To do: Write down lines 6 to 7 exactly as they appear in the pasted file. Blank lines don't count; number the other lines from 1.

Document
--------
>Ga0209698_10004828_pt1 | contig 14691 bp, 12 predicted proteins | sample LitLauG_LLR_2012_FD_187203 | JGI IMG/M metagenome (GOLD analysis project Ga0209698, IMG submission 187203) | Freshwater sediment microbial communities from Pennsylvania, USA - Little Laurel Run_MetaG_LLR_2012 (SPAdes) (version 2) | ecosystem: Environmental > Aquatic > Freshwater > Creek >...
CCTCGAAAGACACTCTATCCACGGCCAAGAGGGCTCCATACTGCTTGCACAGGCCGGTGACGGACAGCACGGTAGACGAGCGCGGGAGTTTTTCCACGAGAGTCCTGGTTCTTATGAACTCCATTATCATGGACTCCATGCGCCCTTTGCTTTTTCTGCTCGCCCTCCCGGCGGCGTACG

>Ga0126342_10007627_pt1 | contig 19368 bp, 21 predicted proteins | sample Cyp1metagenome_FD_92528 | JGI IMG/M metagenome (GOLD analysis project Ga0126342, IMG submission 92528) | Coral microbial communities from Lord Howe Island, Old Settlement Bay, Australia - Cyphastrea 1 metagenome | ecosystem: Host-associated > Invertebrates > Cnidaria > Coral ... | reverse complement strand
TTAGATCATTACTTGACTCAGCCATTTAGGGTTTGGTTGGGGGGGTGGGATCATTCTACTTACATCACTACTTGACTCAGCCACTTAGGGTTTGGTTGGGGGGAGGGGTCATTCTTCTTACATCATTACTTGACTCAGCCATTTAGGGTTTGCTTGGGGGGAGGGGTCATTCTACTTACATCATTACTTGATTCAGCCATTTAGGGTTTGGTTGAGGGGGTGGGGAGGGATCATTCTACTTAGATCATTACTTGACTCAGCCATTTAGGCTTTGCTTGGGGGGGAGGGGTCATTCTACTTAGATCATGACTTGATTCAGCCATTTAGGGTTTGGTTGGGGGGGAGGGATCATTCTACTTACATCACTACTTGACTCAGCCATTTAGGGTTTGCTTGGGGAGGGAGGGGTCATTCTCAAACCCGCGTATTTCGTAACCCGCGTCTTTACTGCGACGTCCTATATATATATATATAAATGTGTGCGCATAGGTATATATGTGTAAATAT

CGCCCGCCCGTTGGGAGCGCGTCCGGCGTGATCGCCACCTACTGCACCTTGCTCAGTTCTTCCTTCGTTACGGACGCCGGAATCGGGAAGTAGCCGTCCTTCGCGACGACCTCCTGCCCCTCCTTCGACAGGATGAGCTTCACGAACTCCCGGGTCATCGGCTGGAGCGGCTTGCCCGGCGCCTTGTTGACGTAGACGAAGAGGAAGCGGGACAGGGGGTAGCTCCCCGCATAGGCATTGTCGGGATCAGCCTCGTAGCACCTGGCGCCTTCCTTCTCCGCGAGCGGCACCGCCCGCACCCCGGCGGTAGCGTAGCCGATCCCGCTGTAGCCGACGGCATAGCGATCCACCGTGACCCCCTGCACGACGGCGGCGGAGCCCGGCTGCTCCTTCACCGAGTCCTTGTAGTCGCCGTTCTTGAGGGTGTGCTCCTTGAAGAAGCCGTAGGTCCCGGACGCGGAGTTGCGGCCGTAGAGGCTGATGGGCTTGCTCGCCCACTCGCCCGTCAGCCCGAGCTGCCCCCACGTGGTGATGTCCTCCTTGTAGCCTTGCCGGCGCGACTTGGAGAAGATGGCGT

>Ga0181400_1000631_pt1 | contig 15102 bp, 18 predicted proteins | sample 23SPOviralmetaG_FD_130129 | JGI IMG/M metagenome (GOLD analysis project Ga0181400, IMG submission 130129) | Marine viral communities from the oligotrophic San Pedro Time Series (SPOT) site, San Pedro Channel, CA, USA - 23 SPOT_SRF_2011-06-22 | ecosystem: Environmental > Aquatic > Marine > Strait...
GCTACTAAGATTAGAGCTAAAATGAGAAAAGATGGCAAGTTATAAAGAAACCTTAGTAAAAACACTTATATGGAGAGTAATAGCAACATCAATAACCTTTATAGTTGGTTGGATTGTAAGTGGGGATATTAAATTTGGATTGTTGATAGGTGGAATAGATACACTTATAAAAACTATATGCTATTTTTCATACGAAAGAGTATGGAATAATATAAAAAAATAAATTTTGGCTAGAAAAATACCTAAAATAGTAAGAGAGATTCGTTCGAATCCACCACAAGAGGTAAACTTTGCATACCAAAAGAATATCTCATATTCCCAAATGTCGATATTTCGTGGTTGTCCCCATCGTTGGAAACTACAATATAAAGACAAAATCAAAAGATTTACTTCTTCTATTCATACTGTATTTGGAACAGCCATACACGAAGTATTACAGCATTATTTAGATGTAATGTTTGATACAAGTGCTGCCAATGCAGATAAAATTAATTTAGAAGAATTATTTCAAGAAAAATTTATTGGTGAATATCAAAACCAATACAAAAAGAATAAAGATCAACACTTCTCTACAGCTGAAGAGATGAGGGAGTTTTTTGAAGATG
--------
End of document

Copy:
>Ga0181400_1000631_pt1 | contig 15102 bp, 18 predicted proteins | sample 23SPOviralmetaG_FD_130129 | JGI IMG/M metagenome (GOLD analysis project Ga0181400, IMG submission 130129) | Marine viral communities from the oligotrophic San Pedro Time Series (SPOT) site, San Pedro Channel, CA, USA - 23 SPOT_SRF_2011-06-22 | ecosystem: Environmental > Aquatic > Marine > Strait...
GCTACTAAGATTAGAGCTAAAATGAGAAAAGATGGCAAGTTATAAAGAAACCTTAGTAAAAACACTTATATGGAGAGTAATAGCAACATCAATAACCTTTATAGTTGGTTGGATTGTAAGTGGGGATATTAAATTTGGATTGTTGATAGGTGGAATAGATACACTTATAAAAACTATATGCTATTTTTCATACGAAAGAGTATGGAATAATATAAAAAAATAAATTTTGGCTAGAAAAATACCTAAAATAGTAAGAGAGATTCGTTCGAATCCACCACAAGAGGTAAACTTTGCATACCAAAAGAATATCTCATATTCCCAAATGTCGATATTTCGTGGTTGTCCCCATCGTTGGAAACTACAATATAAAGACAAAATCAAAAGATTTACTTCTTCTATTCATACTGTATTTGGAACAGCCATACACGAAGTATTACAGCATTATTTAGATGTAATGTTTGATACAAGTGCTGCCAATGCAGATAAAATTAATTTAGAAGAATTATTTCAAGAAAAATTTATTGGTGAATATCAAAACCAATACAAAAAGAATAAAGATCAACACTTCTCTACAGCTGAAGAGATGAGGGAGTTTTTTGAAGATG